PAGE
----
Committee, acting through the same Rapporteur, denied the State party’s request to
discontinue examination of the communication. 1
The facts as submitted by the complainants
The complainants are Catholic and are married to each other. In 2006, the male
complainant began employment as an office worker in the Swiss Embassy in Islamabad.
Beginning in 2010, he started receiving regular telephone calls from individuals offering
monetary bribes in exchange for illegally obtained visas.
In February 2011, individuals confronted the male complainant in the street with the
same request. Given that he always refused these requests, the telephone calls he received
at work became more threatening. In early March 2011, he received a threatening letter. In
the middle of April 2011, in Lahore, the same individuals who had threatened him attacked
and violently beat him.
Approximately two weeks after the attack in Lahore, the male complainant learned
that he had been reported to the police for violating the legal prohibition on blasphemy. In
order to improve his situation, he ended his employment contract with the Swiss Embassy
at the end of June 2011. On 17 July 2011, the complainants flew to Switzerland using the
permanent Swiss visas they held.
In September 2011, the complainants returned to Pakistan, hoping that their situation
had improved. After arriving, they discovered that the police had issued a warrant for their
arrest. Consequently, they left for Switzerland again in October 2011.
On 9 October 2011, the complainants applied for asylum in Switzerland. On 4
December 2014, the Federal Office for Migration denied their application. On 19
September 2016, the Federal Administrative Tribunal denied their appeal of that decision.
The complaint
The complainants assert that the State party would violate their rights by removing
them to Pakistan, where they fear for their lives and their bodily integrity because the male
complainant is the subject of a criminal complaint for blasphemy and the complainants, due
to their Christian faith, are not effectively protected by the Government from anti-Christian
violence. The male complainant risks being subjected to torture or other cruel treatment due
to the presumption that he has committed blasphemy.
Although the Federal Office for Migration and Federal Administrative Tribunal both
considered that the complainants were not credible, they expressed themselves clearly and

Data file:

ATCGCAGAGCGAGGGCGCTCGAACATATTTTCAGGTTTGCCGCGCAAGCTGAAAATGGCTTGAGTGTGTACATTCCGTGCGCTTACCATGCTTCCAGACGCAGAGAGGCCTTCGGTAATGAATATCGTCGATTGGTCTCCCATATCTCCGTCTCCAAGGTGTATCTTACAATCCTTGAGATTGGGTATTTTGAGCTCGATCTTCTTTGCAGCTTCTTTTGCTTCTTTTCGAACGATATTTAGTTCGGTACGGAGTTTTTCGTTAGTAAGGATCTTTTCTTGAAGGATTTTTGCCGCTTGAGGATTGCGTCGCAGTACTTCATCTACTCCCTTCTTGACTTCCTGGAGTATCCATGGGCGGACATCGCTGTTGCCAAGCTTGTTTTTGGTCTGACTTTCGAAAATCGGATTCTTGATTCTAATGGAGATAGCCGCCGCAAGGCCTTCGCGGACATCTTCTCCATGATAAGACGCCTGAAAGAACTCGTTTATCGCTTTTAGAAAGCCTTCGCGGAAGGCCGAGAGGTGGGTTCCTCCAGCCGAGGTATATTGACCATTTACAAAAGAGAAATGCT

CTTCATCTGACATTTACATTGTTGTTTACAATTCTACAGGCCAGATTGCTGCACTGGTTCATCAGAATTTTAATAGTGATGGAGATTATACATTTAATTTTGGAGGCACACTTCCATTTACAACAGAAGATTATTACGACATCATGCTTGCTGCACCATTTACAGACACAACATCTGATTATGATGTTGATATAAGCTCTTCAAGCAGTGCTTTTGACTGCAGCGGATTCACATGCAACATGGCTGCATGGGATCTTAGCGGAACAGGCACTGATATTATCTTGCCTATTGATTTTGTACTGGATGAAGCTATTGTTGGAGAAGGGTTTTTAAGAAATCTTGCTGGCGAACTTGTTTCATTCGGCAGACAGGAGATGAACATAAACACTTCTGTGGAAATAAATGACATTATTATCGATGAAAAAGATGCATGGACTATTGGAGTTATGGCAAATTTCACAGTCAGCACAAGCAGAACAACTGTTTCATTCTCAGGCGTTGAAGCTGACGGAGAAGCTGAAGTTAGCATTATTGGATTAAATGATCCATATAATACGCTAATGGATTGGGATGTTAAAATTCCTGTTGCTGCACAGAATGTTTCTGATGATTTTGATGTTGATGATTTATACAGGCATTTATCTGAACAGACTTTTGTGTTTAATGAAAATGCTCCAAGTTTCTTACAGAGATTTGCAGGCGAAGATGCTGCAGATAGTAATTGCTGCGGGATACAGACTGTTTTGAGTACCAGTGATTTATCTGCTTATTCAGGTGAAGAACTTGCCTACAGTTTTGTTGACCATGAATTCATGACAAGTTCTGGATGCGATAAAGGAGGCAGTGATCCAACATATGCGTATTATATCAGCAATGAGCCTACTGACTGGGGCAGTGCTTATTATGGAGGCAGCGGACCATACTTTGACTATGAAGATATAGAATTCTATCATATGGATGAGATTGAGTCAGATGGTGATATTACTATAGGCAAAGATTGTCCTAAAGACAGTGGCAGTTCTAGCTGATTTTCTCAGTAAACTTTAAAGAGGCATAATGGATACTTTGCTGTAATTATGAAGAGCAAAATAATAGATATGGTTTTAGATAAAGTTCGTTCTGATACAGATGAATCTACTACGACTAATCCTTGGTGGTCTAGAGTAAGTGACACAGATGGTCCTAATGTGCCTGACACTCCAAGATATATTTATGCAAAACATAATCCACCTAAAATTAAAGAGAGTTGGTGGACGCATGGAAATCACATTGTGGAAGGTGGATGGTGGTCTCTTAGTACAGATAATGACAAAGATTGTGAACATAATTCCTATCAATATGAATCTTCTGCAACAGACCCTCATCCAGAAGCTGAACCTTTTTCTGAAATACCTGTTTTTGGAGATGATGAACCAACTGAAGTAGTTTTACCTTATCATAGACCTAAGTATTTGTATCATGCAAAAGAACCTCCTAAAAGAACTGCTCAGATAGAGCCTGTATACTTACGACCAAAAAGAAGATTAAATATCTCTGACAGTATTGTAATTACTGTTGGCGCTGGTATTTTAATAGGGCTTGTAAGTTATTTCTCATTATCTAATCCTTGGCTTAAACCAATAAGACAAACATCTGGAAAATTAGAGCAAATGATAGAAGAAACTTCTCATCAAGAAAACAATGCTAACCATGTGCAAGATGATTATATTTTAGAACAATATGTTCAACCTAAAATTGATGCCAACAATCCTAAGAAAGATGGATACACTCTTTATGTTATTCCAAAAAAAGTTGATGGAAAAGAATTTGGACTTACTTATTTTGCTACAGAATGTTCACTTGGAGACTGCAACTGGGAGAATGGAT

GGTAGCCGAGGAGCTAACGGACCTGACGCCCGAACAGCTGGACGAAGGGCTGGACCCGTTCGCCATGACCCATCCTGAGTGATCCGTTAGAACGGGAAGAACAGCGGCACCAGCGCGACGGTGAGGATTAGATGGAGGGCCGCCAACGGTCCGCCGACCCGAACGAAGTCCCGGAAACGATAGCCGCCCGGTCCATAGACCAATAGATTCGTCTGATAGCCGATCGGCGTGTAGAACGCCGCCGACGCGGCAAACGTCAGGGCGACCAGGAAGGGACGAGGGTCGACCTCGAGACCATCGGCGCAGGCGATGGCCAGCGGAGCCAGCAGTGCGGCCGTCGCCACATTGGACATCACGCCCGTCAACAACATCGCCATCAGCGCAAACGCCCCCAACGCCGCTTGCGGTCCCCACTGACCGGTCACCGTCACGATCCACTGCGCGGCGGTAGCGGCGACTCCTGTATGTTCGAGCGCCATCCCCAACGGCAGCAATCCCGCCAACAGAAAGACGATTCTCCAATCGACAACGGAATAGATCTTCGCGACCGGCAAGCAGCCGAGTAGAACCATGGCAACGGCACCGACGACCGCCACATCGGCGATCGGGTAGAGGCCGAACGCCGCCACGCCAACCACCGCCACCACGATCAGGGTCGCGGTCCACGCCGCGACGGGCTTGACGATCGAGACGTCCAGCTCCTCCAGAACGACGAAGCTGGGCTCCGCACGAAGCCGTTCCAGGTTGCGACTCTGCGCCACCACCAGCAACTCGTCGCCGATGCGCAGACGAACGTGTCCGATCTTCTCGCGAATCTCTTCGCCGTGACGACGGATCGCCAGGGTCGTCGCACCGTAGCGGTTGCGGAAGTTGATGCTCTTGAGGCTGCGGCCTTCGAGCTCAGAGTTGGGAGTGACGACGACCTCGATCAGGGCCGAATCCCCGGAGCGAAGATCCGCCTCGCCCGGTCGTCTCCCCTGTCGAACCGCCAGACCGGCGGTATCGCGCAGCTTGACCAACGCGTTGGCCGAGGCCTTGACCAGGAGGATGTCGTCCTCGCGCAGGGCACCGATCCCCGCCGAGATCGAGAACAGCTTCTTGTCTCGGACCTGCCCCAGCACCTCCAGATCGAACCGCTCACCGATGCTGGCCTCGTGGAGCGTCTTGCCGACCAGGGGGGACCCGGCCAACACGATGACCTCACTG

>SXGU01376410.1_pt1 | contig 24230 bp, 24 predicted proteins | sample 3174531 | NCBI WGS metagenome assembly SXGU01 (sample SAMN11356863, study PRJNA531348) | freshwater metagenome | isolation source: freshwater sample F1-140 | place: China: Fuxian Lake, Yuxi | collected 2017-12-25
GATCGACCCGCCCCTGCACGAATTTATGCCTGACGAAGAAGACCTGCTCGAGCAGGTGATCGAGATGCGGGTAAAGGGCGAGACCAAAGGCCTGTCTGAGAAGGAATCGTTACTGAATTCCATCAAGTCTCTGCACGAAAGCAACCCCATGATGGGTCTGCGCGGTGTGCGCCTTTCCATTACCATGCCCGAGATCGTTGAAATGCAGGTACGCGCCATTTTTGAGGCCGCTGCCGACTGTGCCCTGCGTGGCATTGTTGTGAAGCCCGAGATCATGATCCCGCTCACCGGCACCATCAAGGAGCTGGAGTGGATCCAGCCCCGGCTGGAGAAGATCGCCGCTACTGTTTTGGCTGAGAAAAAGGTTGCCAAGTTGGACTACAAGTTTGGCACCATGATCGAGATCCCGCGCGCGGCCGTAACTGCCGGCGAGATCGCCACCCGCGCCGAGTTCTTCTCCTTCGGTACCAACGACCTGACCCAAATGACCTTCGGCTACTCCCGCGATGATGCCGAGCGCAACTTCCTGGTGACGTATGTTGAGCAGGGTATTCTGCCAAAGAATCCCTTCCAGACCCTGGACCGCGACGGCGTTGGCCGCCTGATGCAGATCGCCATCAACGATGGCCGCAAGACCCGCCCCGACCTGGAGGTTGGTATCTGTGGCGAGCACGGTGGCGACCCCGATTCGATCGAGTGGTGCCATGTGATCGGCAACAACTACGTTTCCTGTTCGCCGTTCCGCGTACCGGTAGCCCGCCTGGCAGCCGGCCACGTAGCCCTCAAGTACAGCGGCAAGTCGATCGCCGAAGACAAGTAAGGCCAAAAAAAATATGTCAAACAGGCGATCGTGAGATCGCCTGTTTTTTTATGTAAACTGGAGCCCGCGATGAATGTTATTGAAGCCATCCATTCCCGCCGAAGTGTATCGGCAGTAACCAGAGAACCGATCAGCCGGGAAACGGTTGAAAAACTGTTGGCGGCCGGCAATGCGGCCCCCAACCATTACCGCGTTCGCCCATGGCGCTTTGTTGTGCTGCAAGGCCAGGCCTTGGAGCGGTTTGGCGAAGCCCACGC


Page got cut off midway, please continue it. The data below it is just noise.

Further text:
in detail during their interviews before the domestic authorities. Although they responded at
appeal to the credibility concerns of the Federal Office for Migration, the Federal
Administrative Tribunal did not take their responses into account, and merely repeated the
Office’s findings that the complainants’ statements were illogical, contradictory and
unrealistic. However, the male complainant mentioned several names and places, and
described with precision his encounter on 24 February 2011 in Islamabad with individuals
who attempted to force him to illegally provide Swiss visas, as well as his assault on 16
April 2011 by the same individuals in Liberty Park in Lahore.
The Swiss authorities ascribed significance to the alleged inconsistencies in the
complainants’ statements concerning the point at which the male complainant began
receiving threatening telephone calls at the Swiss Embassy. However, the complainants
explained that initially, they had not perceived those calls to be threatening, and that they
had even laughed about them together, noting that the male complainant did not even have
the authority to issue visas. The complainants stated that they only began to perceive the



The State party’s request to discontinue the communication was based on the information that the
complainants had been missing since 2 March 2017. In comments dated 17 November 2017, the
complainants informed the Committee that they had never been missing. They had simply declined to
reside in the emergency housing offered to them by the canton of Zurich, preferring to stay instead in
the private residence of an acquaintance. The complainants maintain that they informed the State
party of their location in a letter dated 24 March 2017.

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